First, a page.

Acknowledgements Note on Language-Kiswahili Orthography Photographs and Figures Recorded Examples Introduction Chapter One Theories, Frames, Methods, and Lenses: An Ethnographic Approach to the Study of Tanzanian Kwaya Music Chapter Two East African Kwaya Music and the Colonial and Missionary Encounter Chapter Three Conflicting, Complementary, and Divergent Aesthetics of Kwaya Music Chapter Four "We Are From Different Tribes, But We Live Here As One Family": The Musical Performance of Community in an East African Kwaya Chapter Five Kwaya Music and the Performance of Spirituality and Disaffection: Music and Worship in a Tanzanian Kwaya Community Chapter Six Kwayas. Kandas. Kiosks: Tanzanian Popular Kwaya Music Chapter Seven Social Organization and the Creation of Sacred Space within Kwaya ya Upendo Chapter Eight "I Am Able To See Very Far But I Am Unable To Reach There": Ndugu Gideon Mdegella's Nyimbo za Kwaya Chapter Nine Conclusion References Cited Glossary Appendices Index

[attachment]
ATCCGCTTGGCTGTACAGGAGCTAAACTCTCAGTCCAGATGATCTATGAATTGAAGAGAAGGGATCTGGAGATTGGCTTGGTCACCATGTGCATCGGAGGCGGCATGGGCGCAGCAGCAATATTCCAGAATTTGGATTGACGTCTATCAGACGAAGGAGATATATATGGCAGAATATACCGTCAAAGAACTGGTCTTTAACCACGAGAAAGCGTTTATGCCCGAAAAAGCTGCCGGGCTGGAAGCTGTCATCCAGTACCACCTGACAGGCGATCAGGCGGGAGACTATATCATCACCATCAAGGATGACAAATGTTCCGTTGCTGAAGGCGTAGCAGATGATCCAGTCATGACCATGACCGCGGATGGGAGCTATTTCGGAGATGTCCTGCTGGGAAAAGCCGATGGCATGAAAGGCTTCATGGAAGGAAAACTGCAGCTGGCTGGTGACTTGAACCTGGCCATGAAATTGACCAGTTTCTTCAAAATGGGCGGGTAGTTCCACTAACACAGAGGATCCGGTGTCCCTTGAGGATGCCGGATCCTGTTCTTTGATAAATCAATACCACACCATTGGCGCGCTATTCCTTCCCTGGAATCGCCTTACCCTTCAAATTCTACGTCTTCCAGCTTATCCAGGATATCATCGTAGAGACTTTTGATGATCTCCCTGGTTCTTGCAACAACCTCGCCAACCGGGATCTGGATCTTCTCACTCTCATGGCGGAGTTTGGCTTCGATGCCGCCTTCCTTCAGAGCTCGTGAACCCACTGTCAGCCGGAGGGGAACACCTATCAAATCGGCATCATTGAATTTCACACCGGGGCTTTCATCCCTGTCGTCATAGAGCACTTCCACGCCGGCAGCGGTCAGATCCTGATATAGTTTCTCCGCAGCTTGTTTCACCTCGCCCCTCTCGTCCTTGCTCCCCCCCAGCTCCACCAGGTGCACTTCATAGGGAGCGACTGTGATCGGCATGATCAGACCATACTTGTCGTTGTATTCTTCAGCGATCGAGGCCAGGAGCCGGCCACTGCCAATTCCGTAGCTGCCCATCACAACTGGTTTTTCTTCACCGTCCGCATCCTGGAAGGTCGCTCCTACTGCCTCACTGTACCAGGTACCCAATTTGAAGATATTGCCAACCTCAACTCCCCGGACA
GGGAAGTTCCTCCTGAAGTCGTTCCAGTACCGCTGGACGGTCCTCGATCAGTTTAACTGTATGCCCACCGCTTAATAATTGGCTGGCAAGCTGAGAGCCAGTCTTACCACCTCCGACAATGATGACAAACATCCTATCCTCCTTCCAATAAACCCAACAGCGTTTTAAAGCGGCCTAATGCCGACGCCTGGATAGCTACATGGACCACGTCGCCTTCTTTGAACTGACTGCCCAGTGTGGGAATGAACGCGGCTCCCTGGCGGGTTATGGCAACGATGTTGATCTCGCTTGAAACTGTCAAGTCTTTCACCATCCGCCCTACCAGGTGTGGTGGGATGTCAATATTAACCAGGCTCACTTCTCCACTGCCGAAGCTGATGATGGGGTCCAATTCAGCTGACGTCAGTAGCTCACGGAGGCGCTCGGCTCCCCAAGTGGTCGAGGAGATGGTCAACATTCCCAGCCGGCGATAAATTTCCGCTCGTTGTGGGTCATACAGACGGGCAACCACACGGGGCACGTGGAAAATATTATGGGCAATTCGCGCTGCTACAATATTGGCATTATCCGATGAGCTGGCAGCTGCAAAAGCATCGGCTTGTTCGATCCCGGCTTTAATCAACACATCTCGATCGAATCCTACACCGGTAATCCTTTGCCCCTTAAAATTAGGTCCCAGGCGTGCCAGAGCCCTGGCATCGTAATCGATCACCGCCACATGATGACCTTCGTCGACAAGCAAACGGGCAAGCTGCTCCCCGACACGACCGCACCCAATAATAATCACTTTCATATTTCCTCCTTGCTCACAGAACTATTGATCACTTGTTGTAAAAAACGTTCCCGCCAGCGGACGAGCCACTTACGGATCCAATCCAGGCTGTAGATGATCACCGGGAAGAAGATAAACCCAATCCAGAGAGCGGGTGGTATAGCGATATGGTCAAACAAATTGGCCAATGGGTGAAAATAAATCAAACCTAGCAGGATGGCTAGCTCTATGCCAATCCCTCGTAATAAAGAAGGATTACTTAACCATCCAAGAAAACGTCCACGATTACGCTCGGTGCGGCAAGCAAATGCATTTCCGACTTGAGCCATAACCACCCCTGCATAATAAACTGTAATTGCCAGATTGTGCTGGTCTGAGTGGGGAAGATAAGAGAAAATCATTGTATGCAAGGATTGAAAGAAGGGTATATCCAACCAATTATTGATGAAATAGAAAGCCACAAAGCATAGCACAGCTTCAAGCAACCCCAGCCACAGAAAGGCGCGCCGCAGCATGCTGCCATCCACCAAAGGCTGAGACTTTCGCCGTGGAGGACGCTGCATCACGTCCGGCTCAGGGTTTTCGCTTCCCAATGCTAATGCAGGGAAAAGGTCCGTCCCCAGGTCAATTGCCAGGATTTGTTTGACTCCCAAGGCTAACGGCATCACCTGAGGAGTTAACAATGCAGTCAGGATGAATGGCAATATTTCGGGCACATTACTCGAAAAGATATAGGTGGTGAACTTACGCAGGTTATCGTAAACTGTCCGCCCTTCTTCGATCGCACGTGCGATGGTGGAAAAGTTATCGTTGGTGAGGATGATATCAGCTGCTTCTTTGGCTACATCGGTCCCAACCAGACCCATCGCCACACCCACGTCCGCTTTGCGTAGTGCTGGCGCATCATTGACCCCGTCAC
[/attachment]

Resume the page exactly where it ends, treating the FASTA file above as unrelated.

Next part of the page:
Gregory Barz is an Assistant Professor of Ethnomusicology at the Blair School of Music, in the Department of Anthropology, and in the Divinity School at Vanderbilt University in Nashville, Tennessee (U.S.A.). At Vanderbilt he teaches courses on African Music, World Music, Music and Religion, Afropop, Blues, and Jazz. He is a former member of Kwaya ya Upendo in Dar es Salaam and a former faculty member at the University of Dar es Salaam, Tanzania. He has engaged field research in the East African countries of Tanzania, Kenya, and Uganda, and his current research focuses on the use of music, dance, and drama as medical intervention among women's village groups in rural Uganda to promote, communicate, and support HIV / AIDS awareness.